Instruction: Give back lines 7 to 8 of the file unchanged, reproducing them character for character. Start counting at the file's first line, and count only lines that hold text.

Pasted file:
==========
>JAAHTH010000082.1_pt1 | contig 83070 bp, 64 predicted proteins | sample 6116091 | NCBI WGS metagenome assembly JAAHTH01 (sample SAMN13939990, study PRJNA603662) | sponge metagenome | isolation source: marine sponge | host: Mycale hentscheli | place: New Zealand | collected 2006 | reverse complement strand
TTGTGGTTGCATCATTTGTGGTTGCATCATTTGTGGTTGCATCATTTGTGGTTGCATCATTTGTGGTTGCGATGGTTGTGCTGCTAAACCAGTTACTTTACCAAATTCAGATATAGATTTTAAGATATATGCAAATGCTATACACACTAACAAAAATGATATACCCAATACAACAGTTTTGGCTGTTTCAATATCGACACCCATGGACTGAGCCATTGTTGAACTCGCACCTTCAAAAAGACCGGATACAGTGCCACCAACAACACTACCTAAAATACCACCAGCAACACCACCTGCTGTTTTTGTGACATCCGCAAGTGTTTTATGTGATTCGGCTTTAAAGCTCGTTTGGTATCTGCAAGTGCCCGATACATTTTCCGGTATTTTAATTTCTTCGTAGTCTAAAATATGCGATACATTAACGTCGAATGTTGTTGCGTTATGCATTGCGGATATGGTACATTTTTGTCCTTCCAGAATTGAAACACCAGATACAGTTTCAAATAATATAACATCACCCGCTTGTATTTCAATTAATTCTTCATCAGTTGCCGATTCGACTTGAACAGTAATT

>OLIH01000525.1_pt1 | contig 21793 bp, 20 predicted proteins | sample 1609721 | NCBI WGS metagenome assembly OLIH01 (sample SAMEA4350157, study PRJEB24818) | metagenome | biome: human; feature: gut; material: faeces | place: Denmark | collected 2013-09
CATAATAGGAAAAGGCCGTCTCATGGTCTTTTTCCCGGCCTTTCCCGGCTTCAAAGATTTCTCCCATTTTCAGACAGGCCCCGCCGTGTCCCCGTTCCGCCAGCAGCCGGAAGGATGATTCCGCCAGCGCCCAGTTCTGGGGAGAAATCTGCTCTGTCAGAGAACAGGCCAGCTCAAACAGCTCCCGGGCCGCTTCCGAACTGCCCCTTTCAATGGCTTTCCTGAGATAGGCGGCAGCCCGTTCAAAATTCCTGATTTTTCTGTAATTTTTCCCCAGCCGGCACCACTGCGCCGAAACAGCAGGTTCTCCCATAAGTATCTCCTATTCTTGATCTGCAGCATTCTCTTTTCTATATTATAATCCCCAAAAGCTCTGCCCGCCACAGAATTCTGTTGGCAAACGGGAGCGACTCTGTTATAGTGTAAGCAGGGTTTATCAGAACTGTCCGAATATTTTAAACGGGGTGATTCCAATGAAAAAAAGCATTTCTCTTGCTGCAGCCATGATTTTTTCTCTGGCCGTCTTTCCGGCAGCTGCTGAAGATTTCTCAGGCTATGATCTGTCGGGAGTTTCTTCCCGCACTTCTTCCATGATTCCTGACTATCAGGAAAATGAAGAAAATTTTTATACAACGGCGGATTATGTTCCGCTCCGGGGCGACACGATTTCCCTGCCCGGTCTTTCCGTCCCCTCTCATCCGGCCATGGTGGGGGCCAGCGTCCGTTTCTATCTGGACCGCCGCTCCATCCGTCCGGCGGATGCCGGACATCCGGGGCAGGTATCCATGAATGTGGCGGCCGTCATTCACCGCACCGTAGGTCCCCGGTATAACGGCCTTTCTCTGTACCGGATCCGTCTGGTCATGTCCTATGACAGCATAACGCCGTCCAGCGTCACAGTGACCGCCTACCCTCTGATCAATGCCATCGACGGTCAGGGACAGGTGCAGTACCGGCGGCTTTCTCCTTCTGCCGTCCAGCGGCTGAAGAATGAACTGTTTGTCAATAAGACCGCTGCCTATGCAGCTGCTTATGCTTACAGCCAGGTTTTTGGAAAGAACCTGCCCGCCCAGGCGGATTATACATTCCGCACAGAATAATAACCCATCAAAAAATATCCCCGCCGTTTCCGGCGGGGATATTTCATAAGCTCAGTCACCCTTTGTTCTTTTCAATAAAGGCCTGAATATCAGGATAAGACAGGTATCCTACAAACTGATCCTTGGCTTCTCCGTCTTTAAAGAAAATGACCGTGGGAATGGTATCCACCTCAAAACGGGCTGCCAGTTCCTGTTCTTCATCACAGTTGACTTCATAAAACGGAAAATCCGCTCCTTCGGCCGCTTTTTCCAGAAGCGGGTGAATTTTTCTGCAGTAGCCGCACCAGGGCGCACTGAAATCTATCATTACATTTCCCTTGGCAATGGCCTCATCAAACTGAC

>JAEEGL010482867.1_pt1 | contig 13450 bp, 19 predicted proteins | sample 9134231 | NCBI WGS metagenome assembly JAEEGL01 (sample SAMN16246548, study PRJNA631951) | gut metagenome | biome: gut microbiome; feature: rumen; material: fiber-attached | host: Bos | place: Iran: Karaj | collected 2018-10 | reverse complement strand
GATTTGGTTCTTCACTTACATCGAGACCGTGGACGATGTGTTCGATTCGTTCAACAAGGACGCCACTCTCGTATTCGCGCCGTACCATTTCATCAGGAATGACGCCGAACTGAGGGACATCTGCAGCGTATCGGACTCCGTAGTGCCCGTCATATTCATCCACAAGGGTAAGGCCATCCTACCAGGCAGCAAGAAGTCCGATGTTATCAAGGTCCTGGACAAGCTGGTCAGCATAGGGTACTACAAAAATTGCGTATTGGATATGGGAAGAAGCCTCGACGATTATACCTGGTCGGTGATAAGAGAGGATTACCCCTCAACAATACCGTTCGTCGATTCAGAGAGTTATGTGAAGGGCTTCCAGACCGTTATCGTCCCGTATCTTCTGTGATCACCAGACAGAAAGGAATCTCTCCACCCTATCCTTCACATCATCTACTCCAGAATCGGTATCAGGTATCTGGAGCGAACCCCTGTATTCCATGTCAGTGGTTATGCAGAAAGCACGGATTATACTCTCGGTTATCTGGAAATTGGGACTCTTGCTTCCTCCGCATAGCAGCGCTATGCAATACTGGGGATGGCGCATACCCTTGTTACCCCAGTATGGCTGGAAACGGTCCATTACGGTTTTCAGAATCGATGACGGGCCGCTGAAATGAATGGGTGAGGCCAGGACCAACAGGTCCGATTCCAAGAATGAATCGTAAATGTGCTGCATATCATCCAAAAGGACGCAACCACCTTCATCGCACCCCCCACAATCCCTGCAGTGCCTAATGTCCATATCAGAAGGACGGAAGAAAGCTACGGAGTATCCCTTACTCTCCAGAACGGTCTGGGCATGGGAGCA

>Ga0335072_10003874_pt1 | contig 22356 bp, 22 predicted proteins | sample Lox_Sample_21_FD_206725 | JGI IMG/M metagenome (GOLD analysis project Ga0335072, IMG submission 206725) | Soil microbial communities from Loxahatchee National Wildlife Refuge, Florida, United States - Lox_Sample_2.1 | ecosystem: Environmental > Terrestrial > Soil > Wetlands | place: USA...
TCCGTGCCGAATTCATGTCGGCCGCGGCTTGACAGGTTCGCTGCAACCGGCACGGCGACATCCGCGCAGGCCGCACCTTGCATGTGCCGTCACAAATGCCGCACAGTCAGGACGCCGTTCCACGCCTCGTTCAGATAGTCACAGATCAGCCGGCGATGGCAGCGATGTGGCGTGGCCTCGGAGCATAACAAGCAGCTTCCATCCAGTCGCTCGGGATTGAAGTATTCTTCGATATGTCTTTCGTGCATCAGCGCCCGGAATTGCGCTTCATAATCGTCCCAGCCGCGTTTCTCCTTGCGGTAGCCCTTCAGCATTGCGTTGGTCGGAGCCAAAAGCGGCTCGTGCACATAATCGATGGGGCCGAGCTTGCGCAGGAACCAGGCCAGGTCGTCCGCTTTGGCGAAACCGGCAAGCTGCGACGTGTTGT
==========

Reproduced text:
>Ga0335072_10003874_pt1 | contig 22356 bp, 22 predicted proteins | sample Lox_Sample_21_FD_206725 | JGI IMG/M metagenome (GOLD analysis project Ga0335072, IMG submission 206725) | Soil microbial communities from Loxahatchee National Wildlife Refuge, Florida, United States - Lox_Sample_2.1 | ecosystem: Environmental > Terrestrial > Soil > Wetlands | place: USA...
TCCGTGCCGAATTCATGTCGGCCGCGGCTTGACAGGTTCGCTGCAACCGGCACGGCGACATCCGCGCAGGCCGCACCTTGCATGTGCCGTCACAAATGCCGCACAGTCAGGACGCCGTTCCACGCCTCGTTCAGATAGTCACAGATCAGCCGGCGATGGCAGCGATGTGGCGTGGCCTCGGAGCATAACAAGCAGCTTCCATCCAGTCGCTCGGGATTGAAGTATTCTTCGATATGTCTTTCGTGCATCAGCGCCCGGAATTGCGCTTCATAATCGTCCCAGCCGCGTTTCTCCTTGCGGTAGCCCTTCAGCATTGCGTTGGTCGGAGCCAAAAGCGGCTCGTGCACATAATCGATGGGGCCGAGCTTGCGCAGGAACCAGGCCAGGTCGTCCGCTTTGGCGAAACCGGCAAGCTGCGACGTGTTGT